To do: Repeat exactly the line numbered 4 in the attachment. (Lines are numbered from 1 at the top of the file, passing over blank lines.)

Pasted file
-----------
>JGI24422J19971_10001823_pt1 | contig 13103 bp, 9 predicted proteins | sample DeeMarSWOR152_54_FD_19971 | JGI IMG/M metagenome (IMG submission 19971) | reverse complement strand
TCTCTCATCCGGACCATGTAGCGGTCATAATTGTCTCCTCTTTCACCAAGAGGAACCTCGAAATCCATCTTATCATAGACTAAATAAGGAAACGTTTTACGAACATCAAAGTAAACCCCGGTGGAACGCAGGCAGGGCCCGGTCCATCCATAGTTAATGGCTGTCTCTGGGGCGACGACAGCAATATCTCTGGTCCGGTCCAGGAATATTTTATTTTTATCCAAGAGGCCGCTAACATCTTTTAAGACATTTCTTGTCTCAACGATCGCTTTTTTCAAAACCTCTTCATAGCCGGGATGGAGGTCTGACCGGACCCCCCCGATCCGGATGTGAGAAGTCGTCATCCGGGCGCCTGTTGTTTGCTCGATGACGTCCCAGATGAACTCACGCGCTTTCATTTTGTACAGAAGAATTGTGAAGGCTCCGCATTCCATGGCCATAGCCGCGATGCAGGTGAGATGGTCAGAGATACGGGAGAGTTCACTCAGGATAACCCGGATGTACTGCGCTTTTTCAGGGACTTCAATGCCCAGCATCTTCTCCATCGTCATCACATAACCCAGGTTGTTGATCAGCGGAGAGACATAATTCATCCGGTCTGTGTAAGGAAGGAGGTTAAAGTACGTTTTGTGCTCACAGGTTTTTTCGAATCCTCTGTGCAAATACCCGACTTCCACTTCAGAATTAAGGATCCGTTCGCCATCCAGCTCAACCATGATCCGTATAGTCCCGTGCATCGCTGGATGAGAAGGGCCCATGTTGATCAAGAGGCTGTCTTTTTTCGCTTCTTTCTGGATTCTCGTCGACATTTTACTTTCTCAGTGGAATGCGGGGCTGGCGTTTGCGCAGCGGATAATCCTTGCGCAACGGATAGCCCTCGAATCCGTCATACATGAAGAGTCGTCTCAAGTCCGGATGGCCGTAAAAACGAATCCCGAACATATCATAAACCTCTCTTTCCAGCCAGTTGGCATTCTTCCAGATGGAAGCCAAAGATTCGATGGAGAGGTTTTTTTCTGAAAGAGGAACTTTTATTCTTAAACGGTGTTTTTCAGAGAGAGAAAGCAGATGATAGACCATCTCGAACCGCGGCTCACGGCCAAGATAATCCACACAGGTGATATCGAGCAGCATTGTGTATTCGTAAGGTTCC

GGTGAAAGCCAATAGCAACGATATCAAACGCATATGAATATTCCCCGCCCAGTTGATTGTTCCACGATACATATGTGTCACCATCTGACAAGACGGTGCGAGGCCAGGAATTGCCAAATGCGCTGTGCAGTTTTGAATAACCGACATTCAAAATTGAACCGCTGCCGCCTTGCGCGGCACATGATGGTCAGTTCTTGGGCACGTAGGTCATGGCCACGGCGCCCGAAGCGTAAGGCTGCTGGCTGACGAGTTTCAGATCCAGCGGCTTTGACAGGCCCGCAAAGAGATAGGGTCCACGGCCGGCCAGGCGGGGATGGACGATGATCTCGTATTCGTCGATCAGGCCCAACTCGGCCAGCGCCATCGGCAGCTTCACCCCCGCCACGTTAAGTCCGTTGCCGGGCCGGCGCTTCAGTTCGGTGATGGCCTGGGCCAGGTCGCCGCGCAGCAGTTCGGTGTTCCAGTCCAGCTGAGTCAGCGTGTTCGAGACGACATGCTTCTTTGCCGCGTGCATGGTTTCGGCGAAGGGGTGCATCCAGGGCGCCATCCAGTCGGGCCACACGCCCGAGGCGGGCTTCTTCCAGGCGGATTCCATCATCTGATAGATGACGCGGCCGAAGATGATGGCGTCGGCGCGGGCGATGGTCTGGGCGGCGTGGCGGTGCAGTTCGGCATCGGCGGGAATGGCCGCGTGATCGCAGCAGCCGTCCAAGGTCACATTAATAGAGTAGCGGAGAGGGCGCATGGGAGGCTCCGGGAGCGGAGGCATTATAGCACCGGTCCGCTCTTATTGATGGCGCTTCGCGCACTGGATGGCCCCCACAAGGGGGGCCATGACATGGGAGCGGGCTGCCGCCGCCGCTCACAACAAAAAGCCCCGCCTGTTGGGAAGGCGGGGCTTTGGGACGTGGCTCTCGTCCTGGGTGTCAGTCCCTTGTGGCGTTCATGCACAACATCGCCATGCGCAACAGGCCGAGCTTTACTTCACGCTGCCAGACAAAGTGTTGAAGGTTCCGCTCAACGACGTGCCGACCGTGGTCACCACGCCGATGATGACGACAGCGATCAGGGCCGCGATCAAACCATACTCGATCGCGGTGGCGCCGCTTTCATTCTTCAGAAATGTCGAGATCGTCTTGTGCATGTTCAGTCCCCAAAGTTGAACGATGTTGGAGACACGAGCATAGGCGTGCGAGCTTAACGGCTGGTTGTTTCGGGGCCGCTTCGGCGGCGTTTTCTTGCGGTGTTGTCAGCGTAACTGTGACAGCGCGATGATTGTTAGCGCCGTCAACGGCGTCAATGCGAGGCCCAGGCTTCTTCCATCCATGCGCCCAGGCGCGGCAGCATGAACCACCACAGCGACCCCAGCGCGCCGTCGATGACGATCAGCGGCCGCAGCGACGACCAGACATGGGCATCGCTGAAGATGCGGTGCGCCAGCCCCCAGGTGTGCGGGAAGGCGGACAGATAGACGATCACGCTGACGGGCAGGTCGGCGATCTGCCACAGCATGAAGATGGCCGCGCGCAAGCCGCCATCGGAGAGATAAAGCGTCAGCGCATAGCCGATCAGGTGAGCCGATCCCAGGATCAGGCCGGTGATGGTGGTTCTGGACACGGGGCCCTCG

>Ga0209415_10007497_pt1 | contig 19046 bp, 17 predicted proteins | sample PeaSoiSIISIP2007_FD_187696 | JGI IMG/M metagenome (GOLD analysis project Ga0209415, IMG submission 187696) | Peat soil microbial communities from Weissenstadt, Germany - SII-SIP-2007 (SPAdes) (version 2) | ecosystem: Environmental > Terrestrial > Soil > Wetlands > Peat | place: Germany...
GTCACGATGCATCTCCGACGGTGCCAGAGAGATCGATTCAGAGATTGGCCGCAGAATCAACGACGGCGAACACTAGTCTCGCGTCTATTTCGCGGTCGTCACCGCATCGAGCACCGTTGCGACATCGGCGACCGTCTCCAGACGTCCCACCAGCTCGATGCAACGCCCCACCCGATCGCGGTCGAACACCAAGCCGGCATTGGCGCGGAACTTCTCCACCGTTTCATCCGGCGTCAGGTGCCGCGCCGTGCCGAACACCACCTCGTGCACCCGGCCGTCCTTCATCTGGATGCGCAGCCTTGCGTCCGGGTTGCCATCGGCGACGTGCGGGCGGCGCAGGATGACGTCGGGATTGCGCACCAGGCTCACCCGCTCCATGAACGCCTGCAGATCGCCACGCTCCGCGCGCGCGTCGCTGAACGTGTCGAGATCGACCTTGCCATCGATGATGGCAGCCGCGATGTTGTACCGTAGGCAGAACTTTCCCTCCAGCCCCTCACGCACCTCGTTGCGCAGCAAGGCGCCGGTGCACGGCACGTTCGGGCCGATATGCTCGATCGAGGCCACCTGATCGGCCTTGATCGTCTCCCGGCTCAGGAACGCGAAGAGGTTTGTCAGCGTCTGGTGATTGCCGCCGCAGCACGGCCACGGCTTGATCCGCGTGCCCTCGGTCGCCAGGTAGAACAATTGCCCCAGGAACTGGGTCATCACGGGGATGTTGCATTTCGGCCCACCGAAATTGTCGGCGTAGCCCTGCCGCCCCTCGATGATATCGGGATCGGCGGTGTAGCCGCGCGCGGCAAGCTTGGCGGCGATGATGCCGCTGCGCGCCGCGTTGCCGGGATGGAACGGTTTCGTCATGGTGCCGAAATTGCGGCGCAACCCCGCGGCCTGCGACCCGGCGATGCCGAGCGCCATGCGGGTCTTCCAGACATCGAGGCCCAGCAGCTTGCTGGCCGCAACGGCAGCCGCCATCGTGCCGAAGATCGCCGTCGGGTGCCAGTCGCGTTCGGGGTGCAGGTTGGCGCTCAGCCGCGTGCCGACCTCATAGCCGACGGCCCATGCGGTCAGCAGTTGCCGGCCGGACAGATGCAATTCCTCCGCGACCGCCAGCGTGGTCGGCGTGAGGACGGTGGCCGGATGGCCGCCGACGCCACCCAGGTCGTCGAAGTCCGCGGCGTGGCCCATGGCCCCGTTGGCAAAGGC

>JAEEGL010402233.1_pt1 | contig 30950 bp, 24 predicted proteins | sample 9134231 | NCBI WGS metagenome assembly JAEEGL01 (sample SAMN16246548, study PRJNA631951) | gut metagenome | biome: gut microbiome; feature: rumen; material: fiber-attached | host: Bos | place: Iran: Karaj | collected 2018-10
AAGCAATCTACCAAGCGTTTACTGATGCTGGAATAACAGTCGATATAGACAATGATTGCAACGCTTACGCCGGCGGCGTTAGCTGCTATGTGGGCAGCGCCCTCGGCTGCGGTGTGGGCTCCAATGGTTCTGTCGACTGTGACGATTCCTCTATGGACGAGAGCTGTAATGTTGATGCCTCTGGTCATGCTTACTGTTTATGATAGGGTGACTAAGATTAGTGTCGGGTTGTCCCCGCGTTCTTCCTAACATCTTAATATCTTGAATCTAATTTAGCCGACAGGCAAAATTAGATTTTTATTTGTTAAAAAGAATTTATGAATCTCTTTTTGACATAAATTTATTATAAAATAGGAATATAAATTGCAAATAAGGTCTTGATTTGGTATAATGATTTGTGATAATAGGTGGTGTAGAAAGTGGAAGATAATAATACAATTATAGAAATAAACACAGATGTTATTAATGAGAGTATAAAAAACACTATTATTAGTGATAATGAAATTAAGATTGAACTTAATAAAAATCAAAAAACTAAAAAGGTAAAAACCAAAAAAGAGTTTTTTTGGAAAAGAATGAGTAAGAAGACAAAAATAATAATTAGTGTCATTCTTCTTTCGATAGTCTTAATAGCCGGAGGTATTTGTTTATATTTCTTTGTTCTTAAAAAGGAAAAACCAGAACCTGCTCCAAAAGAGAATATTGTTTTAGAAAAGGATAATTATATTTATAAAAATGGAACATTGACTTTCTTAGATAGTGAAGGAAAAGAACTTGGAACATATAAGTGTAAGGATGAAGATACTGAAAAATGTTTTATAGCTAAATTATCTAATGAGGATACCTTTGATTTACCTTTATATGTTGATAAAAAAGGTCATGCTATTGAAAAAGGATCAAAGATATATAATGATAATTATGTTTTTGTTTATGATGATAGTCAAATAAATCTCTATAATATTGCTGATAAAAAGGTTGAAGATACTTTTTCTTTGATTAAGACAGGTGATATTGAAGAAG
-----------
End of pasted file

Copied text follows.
>Ga0209415_10007497_pt1 | contig 19046 bp, 17 predicted proteins | sample PeaSoiSIISIP2007_FD_187696 | JGI IMG/M metagenome (GOLD analysis project Ga0209415, IMG submission 187696) | Peat soil microbial communities from Weissenstadt, Germany - SII-SIP-2007 (SPAdes) (version 2) | ecosystem: Environmental > Terrestrial > Soil > Wetlands > Peat | place: Germany...